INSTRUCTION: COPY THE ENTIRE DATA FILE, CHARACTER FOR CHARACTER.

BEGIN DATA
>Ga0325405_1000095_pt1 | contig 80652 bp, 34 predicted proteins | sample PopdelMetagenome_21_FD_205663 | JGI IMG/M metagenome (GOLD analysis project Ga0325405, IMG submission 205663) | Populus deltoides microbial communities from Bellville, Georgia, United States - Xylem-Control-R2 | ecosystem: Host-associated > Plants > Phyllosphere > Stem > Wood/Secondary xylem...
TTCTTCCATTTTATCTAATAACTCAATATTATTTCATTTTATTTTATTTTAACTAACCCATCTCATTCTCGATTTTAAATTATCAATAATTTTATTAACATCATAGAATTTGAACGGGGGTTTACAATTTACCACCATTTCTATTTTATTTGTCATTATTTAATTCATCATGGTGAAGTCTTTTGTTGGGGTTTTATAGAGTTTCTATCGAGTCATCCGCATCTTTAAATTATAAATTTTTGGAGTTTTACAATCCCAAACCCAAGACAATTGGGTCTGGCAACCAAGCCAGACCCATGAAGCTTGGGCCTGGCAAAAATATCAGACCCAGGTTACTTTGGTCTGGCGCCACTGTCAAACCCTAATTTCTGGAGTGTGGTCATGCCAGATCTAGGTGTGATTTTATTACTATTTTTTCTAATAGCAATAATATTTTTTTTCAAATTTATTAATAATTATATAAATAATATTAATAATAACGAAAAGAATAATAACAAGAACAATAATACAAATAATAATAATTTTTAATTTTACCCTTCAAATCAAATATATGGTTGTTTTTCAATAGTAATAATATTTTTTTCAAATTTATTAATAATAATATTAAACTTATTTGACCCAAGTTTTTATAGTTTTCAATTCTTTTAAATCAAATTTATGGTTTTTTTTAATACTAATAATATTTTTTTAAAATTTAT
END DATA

>Ga0325405_1000095_pt1 | contig 80652 bp, 34 predicted proteins | sample PopdelMetagenome_21_FD_205663 | JGI IMG/M metagenome (GOLD analysis project Ga0325405, IMG submission 205663) | Populus deltoides microbial communities from Bellville, Georgia, United States - Xylem-Control-R2 | ecosystem: Host-associated > Plants > Phyllosphere > Stem > Wood/Secondary xylem...
TTCTTCCATTTTATCTAATAACTCAATATTATTTCATTTTATTTTATTTTAACTAACCCATCTCATTCTCGATTTTAAATTATCAATAATTTTATTAACATCATAGAATTTGAACGGGGGTTTACAATTTACCACCATTTCTATTTTATTTGTCATTATTTAATTCATCATGGTGAAGTCTTTTGTTGGGGTTTTATAGAGTTTCTATCGAGTCATCCGCATCTTTAAATTATAAATTTTTGGAGTTTTACAATCCCAAACCCAAGACAATTGGGTCTGGCAACCAAGCCAGACCCATGAAGCTTGGGCCTGGCAAAAATATCAGACCCAGGTTACTTTGGTCTGGCGCCACTGTCAAACCCTAATTTCTGGAGTGTGGTCATGCCAGATCTAGGTGTGATTTTATTACTATTTTTTCTAATAGCAATAATATTTTTTTTCAAATTTATTAATAATTATATAAATAATATTAATAATAACGAAAAGAATAATAACAAGAACAATAATACAAATAATAATAATTTTTAATTTTACCCTTCAAATCAAATATATGGTTGTTTTTCAATAGTAATAATATTTTTTTCAAATTTATTAATAATAATATTAAACTTATTTGACCCAAGTTTTTATAGTTTTCAATTCTTTTAAATCAAATTTATGGTTTTTTTTAATACTAATAATATTTTTTTAAAATTTAT